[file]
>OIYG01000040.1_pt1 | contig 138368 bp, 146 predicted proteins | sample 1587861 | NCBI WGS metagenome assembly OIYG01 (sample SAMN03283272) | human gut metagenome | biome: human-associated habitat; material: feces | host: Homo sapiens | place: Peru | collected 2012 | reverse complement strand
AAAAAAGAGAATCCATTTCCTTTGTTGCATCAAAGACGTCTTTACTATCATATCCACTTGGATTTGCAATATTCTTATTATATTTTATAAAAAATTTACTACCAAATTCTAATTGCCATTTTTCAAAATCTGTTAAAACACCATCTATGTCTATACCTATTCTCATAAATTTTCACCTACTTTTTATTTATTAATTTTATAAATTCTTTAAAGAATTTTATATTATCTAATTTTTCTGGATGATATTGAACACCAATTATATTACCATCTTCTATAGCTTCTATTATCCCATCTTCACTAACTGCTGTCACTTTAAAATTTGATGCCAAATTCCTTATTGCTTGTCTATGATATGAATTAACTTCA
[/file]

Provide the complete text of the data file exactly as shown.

>OIYG01000040.1_pt1 | contig 138368 bp, 146 predicted proteins | sample 1587861 | NCBI WGS metagenome assembly OIYG01 (sample SAMN03283272) | human gut metagenome | biome: human-associated habitat; material: feces | host: Homo sapiens | place: Peru | collected 2012 | reverse complement strand
AAAAAAGAGAATCCATTTCCTTTGTTGCATCAAAGACGTCTTTACTATCATATCCACTTGGATTTGCAATATTCTTATTATATTTTATAAAAAATTTACTACCAAATTCTAATTGCCATTTTTCAAAATCTGTTAAAACACCATCTATGTCTATACCTATTCTCATAAATTTTCACCTACTTTTTATTTATTAATTTTATAAATTCTTTAAAGAATTTTATATTATCTAATTTTTCTGGATGATATTGAACACCAATTATATTACCATCTTCTATAGCTTCTATTATCCCATCTTCACTAACTGCTGTCACTTTAAAATTTGATGCCAAATTCCTTATTGCTTGTCTATGATATGAATTAACTTCA